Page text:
default – You can completely hide data with the default function; that is, the function is named default. The default function masks the entire column value returned from the database, so that its completely hidden in the results, and works with virtually any data type.

partial – The partial function lets you be reveal some, but not all of the underlying data, and it works only with string types. With partial, you can show any number of characters at the beginning of a string, at the end of a string, or at both the beginning and the end of a string. The entire middle portion of the string is hidden, and gets replaced by a custom mask that you supply.

email – The email function is a bit strange, because it doesn’t really offer anything that you can’t achieve with the partial function. It’s actually just a convenient shorthand for the partial function that exposes only the first character of a string, and masks the rest with XXX@XXXX.com. In no way does the email function examine the string that its masking to see if it’s actually formatted as an email address; so any column you use this function with is going to look like an email address in your query results, regardless.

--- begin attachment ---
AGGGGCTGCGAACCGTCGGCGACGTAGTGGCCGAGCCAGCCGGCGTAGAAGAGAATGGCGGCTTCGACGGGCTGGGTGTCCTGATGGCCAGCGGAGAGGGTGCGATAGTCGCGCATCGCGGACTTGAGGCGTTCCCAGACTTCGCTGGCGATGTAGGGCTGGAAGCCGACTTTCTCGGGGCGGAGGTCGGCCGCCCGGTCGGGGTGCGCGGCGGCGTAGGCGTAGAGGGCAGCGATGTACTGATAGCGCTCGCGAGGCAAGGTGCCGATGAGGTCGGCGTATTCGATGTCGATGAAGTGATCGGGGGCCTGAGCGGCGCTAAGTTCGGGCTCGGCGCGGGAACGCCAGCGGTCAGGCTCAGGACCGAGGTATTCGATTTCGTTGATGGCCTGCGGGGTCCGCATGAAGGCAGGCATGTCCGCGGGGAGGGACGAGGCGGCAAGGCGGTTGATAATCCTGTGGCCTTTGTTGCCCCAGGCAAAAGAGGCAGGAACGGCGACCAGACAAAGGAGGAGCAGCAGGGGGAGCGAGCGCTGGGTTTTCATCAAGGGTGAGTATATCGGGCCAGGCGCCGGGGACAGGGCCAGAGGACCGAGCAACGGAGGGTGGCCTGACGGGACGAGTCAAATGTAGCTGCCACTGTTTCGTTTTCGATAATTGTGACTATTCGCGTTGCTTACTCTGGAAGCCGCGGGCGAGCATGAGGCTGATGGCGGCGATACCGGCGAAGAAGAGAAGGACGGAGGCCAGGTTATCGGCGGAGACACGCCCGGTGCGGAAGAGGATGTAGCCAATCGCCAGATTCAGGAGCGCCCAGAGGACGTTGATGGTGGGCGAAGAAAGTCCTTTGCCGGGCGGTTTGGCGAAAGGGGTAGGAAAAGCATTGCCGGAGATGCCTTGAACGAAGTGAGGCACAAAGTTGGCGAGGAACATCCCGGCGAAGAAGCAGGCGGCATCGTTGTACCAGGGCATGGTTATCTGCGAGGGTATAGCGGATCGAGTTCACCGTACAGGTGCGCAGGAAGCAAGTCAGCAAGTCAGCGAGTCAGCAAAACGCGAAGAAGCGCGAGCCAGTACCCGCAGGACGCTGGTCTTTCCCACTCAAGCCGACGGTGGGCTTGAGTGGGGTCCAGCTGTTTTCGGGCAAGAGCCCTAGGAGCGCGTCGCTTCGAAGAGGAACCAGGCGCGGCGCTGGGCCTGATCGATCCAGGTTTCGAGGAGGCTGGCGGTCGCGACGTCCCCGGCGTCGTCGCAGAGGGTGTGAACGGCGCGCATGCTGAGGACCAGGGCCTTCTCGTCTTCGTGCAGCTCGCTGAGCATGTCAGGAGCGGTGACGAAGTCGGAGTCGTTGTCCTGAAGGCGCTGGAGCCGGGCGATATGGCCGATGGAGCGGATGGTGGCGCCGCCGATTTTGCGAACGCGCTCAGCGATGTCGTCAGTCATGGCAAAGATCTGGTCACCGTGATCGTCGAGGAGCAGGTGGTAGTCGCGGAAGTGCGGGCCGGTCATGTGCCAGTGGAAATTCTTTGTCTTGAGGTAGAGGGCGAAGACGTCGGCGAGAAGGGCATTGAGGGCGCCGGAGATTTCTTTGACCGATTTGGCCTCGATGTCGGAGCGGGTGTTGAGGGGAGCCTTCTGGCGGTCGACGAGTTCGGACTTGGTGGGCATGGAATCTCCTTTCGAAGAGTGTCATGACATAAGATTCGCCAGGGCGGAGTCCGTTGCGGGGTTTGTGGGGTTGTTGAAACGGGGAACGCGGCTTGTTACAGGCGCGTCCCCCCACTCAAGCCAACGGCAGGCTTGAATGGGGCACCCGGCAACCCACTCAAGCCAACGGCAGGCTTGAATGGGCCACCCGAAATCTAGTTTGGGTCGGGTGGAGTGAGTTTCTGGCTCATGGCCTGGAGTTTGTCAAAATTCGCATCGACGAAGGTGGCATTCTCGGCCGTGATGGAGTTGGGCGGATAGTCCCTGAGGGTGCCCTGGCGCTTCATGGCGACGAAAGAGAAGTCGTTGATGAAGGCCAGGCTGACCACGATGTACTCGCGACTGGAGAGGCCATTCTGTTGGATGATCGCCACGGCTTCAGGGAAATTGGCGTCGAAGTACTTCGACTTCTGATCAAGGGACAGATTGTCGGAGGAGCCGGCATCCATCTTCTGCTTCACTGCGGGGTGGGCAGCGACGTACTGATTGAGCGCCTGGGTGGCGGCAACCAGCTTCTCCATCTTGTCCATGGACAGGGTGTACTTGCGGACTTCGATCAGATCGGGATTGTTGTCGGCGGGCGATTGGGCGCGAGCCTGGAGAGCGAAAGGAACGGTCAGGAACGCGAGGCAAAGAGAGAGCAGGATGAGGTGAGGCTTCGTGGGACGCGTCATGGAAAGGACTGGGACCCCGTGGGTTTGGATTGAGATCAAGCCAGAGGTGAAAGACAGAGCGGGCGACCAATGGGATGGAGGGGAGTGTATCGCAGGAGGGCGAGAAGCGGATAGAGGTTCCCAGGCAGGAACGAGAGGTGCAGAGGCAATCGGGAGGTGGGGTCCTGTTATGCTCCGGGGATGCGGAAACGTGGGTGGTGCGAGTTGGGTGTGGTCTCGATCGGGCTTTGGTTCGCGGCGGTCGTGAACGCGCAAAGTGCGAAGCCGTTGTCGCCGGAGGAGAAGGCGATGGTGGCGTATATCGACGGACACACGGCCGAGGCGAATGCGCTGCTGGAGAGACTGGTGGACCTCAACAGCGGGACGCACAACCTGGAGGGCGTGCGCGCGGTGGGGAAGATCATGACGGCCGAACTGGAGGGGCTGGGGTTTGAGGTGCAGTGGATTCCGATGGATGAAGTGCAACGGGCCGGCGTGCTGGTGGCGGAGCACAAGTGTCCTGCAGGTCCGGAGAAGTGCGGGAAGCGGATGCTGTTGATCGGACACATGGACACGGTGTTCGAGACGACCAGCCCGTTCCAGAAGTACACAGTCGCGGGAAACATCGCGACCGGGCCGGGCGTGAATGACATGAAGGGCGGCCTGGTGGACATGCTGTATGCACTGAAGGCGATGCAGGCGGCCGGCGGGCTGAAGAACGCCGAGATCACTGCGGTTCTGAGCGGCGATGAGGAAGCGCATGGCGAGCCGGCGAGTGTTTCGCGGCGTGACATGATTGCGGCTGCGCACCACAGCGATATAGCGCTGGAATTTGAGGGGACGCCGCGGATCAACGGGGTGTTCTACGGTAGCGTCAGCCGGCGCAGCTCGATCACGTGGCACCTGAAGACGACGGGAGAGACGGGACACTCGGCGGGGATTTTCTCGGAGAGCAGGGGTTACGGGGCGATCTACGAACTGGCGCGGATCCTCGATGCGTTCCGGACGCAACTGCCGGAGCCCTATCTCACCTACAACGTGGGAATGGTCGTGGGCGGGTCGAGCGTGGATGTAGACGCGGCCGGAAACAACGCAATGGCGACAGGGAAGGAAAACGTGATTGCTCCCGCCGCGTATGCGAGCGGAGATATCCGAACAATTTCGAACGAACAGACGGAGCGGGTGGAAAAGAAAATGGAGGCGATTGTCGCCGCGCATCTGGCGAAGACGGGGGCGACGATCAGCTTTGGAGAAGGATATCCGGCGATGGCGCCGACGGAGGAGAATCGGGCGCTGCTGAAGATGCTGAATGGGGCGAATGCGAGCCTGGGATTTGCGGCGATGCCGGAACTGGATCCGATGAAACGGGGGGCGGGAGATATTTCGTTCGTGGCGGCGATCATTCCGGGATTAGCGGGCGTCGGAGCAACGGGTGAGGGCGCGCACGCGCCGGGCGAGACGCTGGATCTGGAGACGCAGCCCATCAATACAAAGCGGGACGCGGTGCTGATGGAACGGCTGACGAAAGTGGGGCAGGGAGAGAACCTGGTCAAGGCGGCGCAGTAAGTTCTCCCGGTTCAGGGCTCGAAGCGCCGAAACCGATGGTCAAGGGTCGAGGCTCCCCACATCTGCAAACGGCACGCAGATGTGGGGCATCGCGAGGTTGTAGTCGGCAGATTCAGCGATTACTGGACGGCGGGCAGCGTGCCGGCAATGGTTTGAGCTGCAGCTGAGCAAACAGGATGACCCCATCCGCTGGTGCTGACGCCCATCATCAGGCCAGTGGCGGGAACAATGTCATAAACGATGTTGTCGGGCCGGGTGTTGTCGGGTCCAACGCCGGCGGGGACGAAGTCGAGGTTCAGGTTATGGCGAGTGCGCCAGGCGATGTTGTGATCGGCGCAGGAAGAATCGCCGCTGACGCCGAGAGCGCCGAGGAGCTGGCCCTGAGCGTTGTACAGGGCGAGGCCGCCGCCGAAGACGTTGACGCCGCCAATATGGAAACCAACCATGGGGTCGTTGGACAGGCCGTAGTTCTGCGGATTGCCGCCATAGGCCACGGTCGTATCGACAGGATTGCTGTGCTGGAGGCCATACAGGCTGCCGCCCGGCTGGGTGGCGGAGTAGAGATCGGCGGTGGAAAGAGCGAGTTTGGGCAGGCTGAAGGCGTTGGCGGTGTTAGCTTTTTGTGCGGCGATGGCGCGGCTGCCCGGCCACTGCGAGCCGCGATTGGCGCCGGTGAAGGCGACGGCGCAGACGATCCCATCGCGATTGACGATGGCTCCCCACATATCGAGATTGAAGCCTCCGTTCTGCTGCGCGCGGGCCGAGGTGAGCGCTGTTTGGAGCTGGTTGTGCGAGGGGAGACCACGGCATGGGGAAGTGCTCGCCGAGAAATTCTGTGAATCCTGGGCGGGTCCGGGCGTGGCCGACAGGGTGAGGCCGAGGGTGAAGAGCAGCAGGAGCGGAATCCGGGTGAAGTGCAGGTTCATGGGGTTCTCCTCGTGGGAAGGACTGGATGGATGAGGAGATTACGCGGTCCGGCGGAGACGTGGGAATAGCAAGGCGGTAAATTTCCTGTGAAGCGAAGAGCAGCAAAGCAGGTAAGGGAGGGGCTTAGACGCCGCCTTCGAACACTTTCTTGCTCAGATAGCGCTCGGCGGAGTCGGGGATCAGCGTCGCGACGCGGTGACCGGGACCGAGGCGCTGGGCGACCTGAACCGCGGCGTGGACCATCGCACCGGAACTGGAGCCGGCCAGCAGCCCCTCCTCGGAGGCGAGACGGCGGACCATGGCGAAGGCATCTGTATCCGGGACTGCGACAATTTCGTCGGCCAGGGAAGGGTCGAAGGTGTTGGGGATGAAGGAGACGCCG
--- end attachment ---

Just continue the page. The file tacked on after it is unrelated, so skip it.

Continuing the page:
random – Finally, the random function is available for numeric columns. Like the default function, it completely hides the underlying value, but unlike default – which hides numeric columns by always masking them with a zero – the random function lets you supply a range of numbers from which a value is randomly chosen every time the data is queried.